The battle against the Islamic State group in Syria and Iraq has become an international priority but faces a patchwork of conflicting agendas and strategies from a wide array of actors.
A US-led coalition technically brings together some 60 nations.
But air strikes by countries other than the United States have been relatively few, and regional powers continue to support different rebel groups on the ground.
The Russians and Iranians, meanwhile, have maintained their firm support for Syrian President Bashar al-Assad, thus complicating efforts to reach a diplomatic solution.
The US has been bombing the Islamic State group in Iraq and Syria since mid-2015, accounting for the vast majority of the coalition’s air strikes. But the aerial campaign has been relatively small, with around 10-15 sorties per day, compared with 250 sorties per day during NATO’s Kosovo bombing campaign in 1999 and 110 per day in Afghanistan in 2001.
Having pulled troops out of Iraq after he came to power, President Barack Obama is unwilling to see large-scale ground forces return to the country. There are thousands of US advisors in Iraq and last month the United States announced it had 50 members of the special forces in Syria. Analysts say many more covert agents are likely to be deployed there.
Iran is Assad’s closest supporter, providing its own ground troops, who are supported by fighters from its Lebanese ally, Hezbollah. Having regained some of its international standing since the signing of a nuclear accord earlier this year, Iran has also been brought into negotiations on Syria’s future since October. Analysts say that in strategic terms, it has gained the most from the unrest of the past decade, with the overthrow of Saddam Hussein in Iraq leading to a Shia-led government in that country.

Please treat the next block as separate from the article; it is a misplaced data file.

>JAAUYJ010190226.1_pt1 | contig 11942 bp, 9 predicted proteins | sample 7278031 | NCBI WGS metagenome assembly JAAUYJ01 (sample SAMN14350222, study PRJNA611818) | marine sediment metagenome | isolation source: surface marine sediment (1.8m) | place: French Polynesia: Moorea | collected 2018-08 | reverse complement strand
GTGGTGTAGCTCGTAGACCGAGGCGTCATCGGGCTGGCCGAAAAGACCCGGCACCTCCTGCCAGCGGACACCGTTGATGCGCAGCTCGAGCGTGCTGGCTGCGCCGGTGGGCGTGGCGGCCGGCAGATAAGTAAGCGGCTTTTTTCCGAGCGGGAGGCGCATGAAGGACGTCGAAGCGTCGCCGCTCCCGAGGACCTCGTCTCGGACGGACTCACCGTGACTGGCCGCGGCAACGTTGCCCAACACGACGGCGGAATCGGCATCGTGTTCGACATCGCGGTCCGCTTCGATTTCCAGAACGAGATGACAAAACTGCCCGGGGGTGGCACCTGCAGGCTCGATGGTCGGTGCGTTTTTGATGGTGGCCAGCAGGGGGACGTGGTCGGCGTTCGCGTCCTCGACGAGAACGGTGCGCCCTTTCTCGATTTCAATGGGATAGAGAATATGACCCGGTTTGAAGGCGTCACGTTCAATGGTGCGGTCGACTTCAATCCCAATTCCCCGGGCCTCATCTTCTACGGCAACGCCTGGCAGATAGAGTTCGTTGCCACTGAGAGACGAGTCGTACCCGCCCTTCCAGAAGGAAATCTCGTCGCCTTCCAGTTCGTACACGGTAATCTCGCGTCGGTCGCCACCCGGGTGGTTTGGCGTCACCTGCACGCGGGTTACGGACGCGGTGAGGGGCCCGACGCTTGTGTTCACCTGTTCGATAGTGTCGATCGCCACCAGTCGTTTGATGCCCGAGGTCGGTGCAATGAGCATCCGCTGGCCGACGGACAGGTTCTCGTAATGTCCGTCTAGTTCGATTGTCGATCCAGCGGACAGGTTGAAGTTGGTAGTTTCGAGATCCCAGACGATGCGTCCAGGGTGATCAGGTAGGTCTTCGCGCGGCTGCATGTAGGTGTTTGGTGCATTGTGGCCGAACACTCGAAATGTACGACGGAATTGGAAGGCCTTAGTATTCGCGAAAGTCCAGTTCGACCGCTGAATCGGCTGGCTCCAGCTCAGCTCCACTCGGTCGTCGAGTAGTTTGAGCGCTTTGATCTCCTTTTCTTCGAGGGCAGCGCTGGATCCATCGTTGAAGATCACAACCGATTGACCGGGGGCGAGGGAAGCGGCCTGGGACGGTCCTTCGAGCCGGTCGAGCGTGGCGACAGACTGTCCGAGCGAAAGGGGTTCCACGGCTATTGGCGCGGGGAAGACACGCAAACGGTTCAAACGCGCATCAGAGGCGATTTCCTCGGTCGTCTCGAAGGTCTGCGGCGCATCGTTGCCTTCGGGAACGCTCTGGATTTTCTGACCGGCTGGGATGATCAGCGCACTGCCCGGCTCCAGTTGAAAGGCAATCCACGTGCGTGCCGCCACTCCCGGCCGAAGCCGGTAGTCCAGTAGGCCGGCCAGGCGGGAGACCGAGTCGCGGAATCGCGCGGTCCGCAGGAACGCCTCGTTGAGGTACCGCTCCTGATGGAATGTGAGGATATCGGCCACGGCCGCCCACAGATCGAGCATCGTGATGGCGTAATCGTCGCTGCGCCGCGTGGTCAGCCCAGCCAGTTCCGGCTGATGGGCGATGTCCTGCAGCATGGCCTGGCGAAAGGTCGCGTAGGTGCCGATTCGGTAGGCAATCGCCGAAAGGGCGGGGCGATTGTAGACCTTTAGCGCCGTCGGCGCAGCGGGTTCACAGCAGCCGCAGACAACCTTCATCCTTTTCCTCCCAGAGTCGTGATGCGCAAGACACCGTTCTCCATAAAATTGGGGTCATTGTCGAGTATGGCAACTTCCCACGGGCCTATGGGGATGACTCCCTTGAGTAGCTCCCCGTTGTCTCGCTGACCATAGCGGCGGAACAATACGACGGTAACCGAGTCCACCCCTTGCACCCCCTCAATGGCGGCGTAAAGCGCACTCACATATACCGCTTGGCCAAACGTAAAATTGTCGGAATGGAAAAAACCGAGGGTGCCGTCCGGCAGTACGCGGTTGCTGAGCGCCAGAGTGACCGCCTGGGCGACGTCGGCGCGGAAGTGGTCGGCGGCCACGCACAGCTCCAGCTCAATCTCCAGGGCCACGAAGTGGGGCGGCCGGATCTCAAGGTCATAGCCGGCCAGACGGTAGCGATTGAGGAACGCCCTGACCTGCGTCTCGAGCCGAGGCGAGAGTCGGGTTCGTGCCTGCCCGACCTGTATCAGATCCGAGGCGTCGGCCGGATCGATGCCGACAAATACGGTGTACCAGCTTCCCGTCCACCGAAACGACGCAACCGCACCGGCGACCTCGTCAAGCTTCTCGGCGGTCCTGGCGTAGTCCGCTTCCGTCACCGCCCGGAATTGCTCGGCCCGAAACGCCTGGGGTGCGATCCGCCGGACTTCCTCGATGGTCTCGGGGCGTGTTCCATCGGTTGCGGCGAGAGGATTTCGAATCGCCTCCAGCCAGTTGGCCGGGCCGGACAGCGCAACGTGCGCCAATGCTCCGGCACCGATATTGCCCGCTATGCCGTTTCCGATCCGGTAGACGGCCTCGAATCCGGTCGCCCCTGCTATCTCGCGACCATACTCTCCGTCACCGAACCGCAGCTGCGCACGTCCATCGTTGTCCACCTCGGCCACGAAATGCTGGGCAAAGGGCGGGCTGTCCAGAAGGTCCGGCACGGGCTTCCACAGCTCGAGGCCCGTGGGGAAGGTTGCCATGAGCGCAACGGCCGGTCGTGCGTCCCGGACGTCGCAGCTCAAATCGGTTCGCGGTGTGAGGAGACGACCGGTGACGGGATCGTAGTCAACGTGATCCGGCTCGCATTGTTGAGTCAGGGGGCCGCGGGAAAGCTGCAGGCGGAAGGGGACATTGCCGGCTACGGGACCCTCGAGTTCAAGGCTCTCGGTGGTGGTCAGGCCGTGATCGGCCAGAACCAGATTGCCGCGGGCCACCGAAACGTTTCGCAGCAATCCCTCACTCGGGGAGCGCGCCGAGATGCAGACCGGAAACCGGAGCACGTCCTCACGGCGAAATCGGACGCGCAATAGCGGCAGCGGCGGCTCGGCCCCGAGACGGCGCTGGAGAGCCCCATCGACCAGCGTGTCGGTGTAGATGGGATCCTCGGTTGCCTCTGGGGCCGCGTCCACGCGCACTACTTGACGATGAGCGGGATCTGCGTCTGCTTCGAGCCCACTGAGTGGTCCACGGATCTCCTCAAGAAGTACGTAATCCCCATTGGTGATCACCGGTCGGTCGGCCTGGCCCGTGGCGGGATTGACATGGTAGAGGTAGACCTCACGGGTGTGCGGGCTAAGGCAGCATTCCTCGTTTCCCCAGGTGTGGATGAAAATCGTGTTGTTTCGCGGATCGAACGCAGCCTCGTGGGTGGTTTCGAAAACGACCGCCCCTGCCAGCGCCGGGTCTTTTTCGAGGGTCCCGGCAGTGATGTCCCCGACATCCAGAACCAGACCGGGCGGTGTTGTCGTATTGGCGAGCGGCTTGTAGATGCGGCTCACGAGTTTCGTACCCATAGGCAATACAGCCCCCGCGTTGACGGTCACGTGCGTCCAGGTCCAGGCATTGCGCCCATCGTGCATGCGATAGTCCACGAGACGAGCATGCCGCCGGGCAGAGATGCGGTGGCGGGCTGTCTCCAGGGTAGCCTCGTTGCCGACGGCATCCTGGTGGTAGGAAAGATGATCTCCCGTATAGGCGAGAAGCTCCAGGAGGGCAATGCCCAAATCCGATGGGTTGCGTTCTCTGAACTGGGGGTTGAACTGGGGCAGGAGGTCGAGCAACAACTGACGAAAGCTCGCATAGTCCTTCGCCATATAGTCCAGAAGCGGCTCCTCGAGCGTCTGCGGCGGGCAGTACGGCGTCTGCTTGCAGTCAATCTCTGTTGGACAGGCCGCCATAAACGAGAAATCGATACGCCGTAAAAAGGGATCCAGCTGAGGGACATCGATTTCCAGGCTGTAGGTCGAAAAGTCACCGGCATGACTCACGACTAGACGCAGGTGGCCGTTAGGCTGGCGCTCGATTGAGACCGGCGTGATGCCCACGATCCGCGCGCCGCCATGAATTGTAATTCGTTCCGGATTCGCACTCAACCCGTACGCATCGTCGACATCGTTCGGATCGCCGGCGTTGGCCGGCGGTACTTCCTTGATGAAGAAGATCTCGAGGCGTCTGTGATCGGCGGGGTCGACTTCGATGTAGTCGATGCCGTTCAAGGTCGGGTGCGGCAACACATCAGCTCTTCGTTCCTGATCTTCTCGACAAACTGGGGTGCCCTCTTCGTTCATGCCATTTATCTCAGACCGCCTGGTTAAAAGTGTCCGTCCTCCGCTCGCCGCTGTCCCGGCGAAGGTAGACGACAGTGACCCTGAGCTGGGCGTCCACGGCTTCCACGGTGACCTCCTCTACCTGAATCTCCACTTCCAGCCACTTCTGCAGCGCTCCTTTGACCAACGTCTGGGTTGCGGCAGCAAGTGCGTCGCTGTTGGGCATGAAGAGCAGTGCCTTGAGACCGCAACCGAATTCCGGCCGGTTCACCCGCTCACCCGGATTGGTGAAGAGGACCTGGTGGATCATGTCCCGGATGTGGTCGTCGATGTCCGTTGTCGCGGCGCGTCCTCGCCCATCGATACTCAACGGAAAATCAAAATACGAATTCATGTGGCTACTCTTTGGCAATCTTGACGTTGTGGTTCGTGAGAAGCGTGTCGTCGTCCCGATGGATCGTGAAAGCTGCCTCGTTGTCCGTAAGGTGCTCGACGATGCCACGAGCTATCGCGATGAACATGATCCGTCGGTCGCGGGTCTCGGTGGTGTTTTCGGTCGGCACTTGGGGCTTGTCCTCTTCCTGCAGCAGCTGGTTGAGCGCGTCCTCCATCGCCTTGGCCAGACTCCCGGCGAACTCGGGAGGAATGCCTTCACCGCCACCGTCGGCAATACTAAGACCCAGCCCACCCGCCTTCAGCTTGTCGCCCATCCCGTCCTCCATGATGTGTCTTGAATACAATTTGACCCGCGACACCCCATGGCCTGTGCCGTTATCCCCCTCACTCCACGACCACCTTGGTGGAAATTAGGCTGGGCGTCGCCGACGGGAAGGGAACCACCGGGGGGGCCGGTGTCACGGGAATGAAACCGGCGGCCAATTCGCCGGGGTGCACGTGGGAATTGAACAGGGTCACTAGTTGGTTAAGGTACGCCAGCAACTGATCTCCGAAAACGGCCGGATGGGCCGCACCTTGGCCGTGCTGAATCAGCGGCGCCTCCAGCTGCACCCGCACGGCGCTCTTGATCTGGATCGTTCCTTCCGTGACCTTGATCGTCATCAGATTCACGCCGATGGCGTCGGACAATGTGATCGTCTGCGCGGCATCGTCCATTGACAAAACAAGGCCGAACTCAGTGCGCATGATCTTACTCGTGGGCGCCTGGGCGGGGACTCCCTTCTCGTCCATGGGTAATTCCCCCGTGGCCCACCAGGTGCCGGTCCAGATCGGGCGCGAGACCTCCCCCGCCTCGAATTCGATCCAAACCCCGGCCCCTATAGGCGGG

Syria is Russia’s last diplomatic and military foothold in the Middle East, and Moscow has been determined to maintain leverage by supporting Assad’s regime, say observers. It began air strikes in September, saying it was targeting IS. But western nations backing moderate groups say the vast majority of its strikes have hit non-IS fighters who pose a more immediate threat to Assad.
Bordering both Syria and Iraq, Turkey is a frontline state that analysts say has become both a major asset and a potential problem for NATO. President Recep Tayyip Erdogan wants the removal of Assad and has stated the country’s opposition to IS, but he is also concerned that Kurdish rebels may use their successes in Syria and Iraq to demand greater autonomy in Turkish border regions. The shooting down of a Russian fighter jet that strayed into its territory has added another layer of complication.
Saudi Arabia and Qatar support rebel groups in Syria with a view to bringing down Assad and checking the growing power of Iran in the region, say experts.
France has launched a small number of air strikes in Iraq since joining the US-led coalition in 2014, and began bombing runs in Syria in September. It has been one of the staunchest voices calling for the removal of Assad, but its priority has now shifted to the destruction of IS after the Paris attacks of November 13.
On the ground
There are around 30,000 IS fighters in Syria, around half of them foreigners, according to French government estimates. There are some 80,000 fighters for other groups who vary in the extent of their extremism, including 10,000 who fight for Al Qaeda affiliate Al-Nusra.
The Kurds have won key victories against IS, notably in Kobane in June. The West hopes they will continue their advance but experts say the Kurds are more interested in defending their territory and would be threatened if strong Iraqi and Syrian regimes re-emerged.
Different groups receive funding and arms from different outside actors, including the US, Saudi Arabia, Qatar and Turkey.
Jordan is drawing up a list of opposition delegations that will take part in peace talks .